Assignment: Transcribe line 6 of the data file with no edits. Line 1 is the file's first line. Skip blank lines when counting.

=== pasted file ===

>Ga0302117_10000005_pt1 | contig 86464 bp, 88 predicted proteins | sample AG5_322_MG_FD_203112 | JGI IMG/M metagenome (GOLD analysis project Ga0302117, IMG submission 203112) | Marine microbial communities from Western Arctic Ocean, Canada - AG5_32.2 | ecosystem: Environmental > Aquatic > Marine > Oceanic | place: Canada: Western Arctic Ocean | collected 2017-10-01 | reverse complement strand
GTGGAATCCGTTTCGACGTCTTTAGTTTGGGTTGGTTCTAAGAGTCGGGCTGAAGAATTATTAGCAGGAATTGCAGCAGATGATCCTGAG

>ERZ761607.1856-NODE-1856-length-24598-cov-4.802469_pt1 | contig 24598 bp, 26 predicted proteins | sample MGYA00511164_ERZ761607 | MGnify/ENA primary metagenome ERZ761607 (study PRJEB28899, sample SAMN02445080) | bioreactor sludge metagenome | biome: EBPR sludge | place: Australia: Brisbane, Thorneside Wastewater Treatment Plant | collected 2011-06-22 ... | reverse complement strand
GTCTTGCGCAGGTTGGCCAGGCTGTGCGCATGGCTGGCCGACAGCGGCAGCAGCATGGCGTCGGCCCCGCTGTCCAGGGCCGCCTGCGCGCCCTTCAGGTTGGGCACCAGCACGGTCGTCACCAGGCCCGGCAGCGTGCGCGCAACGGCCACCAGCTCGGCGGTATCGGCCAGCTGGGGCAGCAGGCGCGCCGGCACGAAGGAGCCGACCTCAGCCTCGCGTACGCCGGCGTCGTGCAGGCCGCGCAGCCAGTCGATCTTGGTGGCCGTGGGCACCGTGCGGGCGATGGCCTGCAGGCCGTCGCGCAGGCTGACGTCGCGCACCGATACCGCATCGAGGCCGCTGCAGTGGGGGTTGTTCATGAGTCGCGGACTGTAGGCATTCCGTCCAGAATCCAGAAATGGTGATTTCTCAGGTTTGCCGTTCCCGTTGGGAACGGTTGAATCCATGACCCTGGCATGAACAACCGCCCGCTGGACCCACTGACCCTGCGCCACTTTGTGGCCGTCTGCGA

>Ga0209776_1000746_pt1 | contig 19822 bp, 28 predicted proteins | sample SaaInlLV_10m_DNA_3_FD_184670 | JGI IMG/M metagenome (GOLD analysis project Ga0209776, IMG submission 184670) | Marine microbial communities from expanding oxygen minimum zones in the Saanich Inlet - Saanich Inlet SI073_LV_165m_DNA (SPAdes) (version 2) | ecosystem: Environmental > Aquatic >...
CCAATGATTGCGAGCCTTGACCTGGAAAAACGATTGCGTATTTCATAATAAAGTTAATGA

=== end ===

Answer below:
CCAATGATTGCGAGCCTTGACCTGGAAAAACGATTGCGTATTTCATAATAAAGTTAATGA